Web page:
NEW YORK CITY — What does it take to get an assemblage of stars as illustrious as Vince Gill, Emmylou Harris, Brad Paisley and Carrie Underwood acting like awkward school kids? How about the unavoidably intimidating — albeit entirely unassuming — presence of one of the world’s greatest living songwriters?
That was the case Tuesday night (Oct. 6) when all the aforementioned artists joined Paul Simon at the newly-dubbed (so new, the publicity listed the old name) PlayStation Theater in Times Square to do their part for the Country Music Hall of Fame and Museum.
As usual, the annual All for the Hall benefit show, which contributes to both the organization’s world-renowned museum in Nashville and the museum’s music education efforts, featured a stellar batch of singer/songwriters in an old-fashioned guitar pull. Armed only with their acoustic axes (or in Underwood’s case, a guitarist to play one for her), the quintet traded tunes in a pin-drop intimate atmosphere, giving their all for the Hall. The other four made no bones about being self-conscious — if not downright awed — in Simon’s presence. With both humor and earnestness, Paisley and Gill, in particular, voiced the feeling several times throughout the evening.
Harris kicked things off, honoring the memory of the late Jesse Winchester with a poignant version of his ballad “My Songbird.” Taking his turn next, Paisley let loose his characteristic wit, saying of the event, “This is a dream that I’ve had, but I’m usually naked.” Nevertheless, he too paid tribute to a fallen artist, seguing former Grand Ole Opry stalwart Little Jimmy Dickens’ “Country Boy” into his own 2012 hit “Southern Comfort Zone.”
After Underwood tore into her latest single, “Smoke Break,” Simon unassumingly delivered a devastating, moody version of his Simon & Garfunkel classic “The Sound of Silence,” earning a rapturous reception from the audience.
Before beginning a luminous performance of a classic of his own, 1994’s “Whenever You Come Around,” Gill informed the crowd that after the others learned Simon would be on the bill, they all said, “We’ll come, but you have to follow him.”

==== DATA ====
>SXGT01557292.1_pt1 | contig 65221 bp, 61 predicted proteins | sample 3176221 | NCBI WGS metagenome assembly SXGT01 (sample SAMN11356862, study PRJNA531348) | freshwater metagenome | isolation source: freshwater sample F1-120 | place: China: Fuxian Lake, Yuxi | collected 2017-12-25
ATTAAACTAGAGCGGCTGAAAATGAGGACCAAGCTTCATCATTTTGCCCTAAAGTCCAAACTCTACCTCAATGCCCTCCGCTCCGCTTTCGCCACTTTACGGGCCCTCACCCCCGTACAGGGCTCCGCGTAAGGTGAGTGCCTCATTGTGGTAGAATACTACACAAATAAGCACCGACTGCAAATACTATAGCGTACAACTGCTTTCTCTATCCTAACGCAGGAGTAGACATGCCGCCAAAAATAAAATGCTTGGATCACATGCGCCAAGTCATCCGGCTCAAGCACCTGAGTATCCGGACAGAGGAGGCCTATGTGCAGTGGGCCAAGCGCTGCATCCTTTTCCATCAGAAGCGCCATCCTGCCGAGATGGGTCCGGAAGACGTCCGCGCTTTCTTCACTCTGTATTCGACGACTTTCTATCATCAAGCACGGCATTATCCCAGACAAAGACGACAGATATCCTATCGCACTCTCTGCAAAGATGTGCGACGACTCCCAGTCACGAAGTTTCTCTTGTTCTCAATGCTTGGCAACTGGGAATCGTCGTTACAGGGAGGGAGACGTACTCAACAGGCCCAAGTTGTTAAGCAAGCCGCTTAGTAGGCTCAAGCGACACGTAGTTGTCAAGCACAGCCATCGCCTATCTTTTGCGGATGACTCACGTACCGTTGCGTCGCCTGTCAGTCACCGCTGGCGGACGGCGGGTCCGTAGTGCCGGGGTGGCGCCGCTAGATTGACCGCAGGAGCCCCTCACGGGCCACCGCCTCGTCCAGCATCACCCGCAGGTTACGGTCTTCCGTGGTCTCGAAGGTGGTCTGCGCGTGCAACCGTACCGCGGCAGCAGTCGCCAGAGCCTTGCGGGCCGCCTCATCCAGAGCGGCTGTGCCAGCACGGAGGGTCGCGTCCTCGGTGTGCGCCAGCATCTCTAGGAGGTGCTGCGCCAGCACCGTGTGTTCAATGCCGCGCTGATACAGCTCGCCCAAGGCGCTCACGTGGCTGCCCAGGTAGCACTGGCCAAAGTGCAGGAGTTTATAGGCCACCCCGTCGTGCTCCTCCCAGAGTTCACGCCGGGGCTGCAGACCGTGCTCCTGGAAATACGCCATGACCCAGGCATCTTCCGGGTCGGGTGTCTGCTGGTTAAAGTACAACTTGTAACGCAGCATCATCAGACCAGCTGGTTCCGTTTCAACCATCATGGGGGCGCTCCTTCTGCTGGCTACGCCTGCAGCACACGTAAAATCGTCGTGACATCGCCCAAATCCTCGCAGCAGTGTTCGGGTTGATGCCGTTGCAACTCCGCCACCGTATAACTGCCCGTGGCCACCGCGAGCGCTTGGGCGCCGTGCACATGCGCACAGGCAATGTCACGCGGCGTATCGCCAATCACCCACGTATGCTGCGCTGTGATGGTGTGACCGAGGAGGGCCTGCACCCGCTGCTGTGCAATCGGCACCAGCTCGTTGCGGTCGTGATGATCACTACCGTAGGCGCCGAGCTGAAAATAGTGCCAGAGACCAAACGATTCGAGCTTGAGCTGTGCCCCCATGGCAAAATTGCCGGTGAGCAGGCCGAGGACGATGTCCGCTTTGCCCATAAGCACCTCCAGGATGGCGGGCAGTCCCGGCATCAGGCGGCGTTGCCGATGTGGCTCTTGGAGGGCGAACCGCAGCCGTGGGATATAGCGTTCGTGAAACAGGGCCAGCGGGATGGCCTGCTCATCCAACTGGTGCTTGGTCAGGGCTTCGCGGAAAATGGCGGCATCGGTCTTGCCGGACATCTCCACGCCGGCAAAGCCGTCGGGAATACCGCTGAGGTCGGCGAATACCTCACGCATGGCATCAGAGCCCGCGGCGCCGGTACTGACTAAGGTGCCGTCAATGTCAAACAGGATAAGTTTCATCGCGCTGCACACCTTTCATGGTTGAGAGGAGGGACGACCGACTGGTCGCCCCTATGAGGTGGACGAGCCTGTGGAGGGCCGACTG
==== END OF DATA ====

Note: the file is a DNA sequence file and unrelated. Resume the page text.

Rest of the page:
Following Harris’ intensely emotional delivery of “The Ship on His Arm,” Paisley shifted the mood, introducing his satirical, rather Shel Silverstein-esque “The Cigar Song” by observing, “I don’t know about you, but I’m very excited about normalization of trade with Cuba.” Underwood then seized her moment with a bravura performance of “So Small,” her first hit as a songwriter, from 2007’s Carnival Ride.
Simon displayed no qualms whatsoever about his anomalously urban orientation (the others were, after all, on his home turf). He inquired of the crowd about the evening’s Yankees game, declaring his fealty to the team, before introducing “Me and Julio Down by the Schoolyard” as “a New York song.”
In the wake of a pair of stirring ballads from Gill and Harris (the still-unrecorded “I Don’t Want to Ride the Rails No More” and “The Pearl,” respectively), Paisley made the funniest faux pas of the night, asking Simon if there were guitar pulls on the Greenwich Village folk scene “back in your day.” Simon’s first response was a mordant, “I’m still digesting ‘back in my day.’”
Paisley good-naturedly expressed his mortification at the unintended offense before launching into “Remind Me” with Underwood reprising her role on the studio version of their No. 1 duet. He spent the rest of evening being ribbed about his etiquette blunder by the other artists, Simon included, even though Underwood went on to tell a story that centered on her singing Simon’s “Cecilia” for her family as a small child.
Following Underwood’s bare-bones take on her 2014 platinum single “Something in the Water,” Simon unveiled a shimmering version of another Simon & Garfunkel-era hit, “The Boxer,” with Gill providing a fluid guitar solo. The moment inspired the latter to declare, “That right there is a bucket-list moment.”
But all artistic insecurities aside, by the time the song circle had taken a final turn and Simon brought the proceedings to a close with the Everly Brothers’ “When Will I Be Loved,” the whole crew was chiming in on the harmonies like one big happy family gathered around the campfire for a sing-along. One big happy family with 56 Grammys between them.